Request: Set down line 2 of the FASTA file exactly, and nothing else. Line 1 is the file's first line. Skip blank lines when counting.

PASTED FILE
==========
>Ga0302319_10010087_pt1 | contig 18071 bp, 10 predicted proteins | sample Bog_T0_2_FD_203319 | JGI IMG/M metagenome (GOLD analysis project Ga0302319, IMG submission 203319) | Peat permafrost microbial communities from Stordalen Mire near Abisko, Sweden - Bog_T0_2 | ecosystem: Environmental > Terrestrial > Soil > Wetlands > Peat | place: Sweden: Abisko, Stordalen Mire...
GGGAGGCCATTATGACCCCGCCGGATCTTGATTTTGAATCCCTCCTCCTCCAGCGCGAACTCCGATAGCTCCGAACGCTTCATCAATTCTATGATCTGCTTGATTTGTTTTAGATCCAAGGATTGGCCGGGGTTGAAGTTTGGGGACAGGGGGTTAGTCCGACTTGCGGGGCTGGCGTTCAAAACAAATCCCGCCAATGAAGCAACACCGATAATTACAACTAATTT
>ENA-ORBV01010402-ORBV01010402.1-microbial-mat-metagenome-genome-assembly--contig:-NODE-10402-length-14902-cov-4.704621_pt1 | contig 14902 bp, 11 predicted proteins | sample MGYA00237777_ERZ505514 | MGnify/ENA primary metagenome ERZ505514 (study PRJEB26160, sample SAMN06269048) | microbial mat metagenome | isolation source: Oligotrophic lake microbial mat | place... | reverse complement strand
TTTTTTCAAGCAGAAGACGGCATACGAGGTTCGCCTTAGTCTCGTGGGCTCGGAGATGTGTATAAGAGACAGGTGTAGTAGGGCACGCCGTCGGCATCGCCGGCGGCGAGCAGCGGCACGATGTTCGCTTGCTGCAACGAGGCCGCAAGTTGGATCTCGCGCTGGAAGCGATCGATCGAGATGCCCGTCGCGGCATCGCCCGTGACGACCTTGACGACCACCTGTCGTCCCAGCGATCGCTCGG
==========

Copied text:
GGGAGGCCATTATGACCCCGCCGGATCTTGATTTTGAATCCCTCCTCCTCCAGCGCGAACTCCGATAGCTCCGAACGCTTCATCAATTCTATGATCTGCTTGATTTGTTTTAGATCCAAGGATTGGCCGGGGTTGAAGTTTGGGGACAGGGGGTTAGTCCGACTTGCGGGGCTGGCGTTCAAAACAAATCCCGCCAATGAAGCAACACCGATAATTACAACTAATTT